Cyberattacks. They’re relentless, smarter than ever, and expensive — with a minimum toll of $500,000 in more than half the incidents, Cisco reports.
Increasingly, those threats are also highly automated, with sophisticated attacks that probe, adapt, hide and replicate on their own. That leaves IT and security teams struggling with a complexity and sheer volume of data that can be unmanageable with conventional defensive strategies.
“We’ve seen a number of attacks over the last few years where the information was there,” said Ryan Berg, chief scientist of Barkly Endpoint Security, “if only someone was just looking at it. There’s really too much information that people can’t process. That is causing alert fatigue, so we’re losing the needle in the haystack.”
Moving forward, the best defense against machines will be other machines.
“We foresee machines fighting machines,” said Steve Durbin, managing director of the Information Security Forum. “AI malware coming up against defensive AI. I do think that it’s going to change very quickly. What always takes us by surprise is the speed at which things change.”
We foresee machines fighting machines — AI malware coming up against defensive AI.
But that doesn’t mean that human security teams are going away anytime soon.
Business leaders will need the right technology, strategies, and talent for a machine vs. machine arms race. It’s a war that’s only going to intensify as nascent technologies like machine learning and its more advanced cousin artificial intelligence play a growing role — for attackers and defenders alike.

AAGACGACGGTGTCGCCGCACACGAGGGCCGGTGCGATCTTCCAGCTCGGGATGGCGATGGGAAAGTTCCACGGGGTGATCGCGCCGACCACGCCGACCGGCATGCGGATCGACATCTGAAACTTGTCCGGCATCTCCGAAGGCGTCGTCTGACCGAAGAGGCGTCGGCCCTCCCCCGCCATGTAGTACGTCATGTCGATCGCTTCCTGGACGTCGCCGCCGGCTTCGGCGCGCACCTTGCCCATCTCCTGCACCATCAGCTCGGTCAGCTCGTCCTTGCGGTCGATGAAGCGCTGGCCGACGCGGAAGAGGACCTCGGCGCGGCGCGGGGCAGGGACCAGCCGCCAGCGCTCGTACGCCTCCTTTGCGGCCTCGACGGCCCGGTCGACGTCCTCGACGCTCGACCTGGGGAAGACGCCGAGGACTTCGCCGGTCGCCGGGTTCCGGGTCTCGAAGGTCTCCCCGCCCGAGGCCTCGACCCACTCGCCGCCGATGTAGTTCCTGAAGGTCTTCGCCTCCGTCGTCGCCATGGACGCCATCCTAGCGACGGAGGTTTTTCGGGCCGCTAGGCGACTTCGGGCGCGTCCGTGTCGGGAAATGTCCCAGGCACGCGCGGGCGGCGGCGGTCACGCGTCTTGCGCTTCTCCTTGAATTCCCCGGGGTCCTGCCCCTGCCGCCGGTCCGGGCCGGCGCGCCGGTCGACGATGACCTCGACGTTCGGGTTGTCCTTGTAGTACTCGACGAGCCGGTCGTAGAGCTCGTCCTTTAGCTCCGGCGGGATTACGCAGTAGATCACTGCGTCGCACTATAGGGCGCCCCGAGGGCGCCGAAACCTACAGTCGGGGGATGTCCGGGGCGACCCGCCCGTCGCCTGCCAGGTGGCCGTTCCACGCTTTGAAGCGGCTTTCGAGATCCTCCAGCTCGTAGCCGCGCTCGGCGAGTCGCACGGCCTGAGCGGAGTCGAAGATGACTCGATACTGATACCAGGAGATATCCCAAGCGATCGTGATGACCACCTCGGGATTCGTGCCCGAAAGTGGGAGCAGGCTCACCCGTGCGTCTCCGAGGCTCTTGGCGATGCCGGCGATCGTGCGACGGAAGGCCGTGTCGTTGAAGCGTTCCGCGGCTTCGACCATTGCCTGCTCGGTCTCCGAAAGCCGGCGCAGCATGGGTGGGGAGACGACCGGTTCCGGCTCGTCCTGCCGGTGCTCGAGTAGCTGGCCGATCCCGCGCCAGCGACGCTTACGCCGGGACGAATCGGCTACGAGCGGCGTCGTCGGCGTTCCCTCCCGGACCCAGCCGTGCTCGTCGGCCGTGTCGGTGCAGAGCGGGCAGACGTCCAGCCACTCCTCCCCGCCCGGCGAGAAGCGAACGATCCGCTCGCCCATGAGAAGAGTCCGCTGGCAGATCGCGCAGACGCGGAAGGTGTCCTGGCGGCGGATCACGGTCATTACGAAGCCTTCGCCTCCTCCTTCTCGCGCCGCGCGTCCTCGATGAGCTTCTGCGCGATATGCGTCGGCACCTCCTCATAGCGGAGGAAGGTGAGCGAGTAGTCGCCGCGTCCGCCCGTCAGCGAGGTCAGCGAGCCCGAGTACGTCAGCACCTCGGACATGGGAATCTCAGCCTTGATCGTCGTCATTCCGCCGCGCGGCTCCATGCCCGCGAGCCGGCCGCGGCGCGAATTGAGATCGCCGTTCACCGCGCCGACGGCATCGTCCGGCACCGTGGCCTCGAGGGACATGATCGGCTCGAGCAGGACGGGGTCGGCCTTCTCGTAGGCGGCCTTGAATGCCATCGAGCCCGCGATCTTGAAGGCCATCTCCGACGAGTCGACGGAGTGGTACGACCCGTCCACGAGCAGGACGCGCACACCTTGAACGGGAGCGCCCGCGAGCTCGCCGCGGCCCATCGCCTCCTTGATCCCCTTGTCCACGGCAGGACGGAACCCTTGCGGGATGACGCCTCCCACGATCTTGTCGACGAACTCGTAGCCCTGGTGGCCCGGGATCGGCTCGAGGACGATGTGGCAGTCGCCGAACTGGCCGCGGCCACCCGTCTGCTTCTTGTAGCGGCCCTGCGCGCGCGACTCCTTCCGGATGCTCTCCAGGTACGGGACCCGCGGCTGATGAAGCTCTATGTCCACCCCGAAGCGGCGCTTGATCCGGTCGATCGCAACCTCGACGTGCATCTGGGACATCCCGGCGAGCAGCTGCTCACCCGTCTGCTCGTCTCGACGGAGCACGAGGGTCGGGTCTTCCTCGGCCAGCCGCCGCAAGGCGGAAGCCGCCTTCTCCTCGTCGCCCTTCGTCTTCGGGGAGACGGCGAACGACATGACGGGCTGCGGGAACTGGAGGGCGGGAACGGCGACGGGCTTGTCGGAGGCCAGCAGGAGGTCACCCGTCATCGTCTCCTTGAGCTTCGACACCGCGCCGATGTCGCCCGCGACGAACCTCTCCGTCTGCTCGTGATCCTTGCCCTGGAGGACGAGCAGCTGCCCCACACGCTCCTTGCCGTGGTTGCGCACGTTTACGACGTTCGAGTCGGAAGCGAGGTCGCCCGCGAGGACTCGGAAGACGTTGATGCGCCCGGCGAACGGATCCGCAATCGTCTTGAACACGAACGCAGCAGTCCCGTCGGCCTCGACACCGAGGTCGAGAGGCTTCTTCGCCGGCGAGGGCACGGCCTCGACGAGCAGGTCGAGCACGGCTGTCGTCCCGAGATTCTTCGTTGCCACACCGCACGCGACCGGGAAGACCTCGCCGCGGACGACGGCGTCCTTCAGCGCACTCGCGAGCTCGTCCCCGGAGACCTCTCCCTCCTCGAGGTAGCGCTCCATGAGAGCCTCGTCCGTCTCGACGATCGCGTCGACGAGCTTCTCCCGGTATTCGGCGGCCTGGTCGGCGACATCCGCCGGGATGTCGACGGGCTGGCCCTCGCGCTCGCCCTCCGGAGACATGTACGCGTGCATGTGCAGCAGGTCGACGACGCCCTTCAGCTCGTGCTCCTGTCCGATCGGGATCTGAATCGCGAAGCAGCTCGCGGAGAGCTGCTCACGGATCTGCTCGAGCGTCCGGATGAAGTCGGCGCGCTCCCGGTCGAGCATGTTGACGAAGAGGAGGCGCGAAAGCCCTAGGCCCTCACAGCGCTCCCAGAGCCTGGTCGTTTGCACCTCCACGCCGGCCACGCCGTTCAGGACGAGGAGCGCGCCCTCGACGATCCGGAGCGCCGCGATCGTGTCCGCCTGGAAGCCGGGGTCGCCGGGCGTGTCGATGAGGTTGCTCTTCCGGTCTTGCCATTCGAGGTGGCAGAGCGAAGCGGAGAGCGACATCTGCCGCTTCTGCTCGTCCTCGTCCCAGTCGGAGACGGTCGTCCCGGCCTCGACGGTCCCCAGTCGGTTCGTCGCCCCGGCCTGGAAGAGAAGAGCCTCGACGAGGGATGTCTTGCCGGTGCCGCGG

A Swarm of Shapeshifters
“Machine learning allows us to get down to what is essential for detection content,” said Luci Lagrimas of Cisco’s threat intelligence group Talos, which blocks 19.7 billion total threats daily.
Malware and botnets, for example, are able to “shapeshift,” meaning that security teams face enemies that replicate and change, sometimes from moment to moment.
“Attackers generate a hundred thousand iterations of a piece of malware every single day,” Matt Watchinsky of Cisco Talos explained. “So, each individual person may receive a unique piece of malware. It’s the same malware, but it’s been modified in some way so that it’s unique.”
But the good guys, too, are getting smarter.
“It’s an ever-changing world, and the threats are exponentially increasing,” said Erwin Kim of Radware. “Along with the capabilities of the [defensive] systems to self-learn. We’re talking less than ten seconds to handle a zero-day variant, or new attack, if it fits a profile for us to block it. And no human has to be involved.”
Still, it’s important to note that these technologies are only beginning to make an impact. The real changes in security are down the road.
“I really don’t think that AI or machine learning is anywhere close to delivering on its full promise,” said Durbin. “That being said, it does have really exciting potential for things like incident detection, identifying and communicating risks, and of course that old chestnut of situational awareness.”
Turning that potential into reality is ever-more important, given the sheer amount of threats a typical organization faces.
“We parse hundreds of thousands of millions of things a day that we have to turn into protections,” Watchinski said. “My organization is 300 people. Nobody is looking at 90 to 95 percent of what we actually [determine] is bad. It’s all auto-classified.”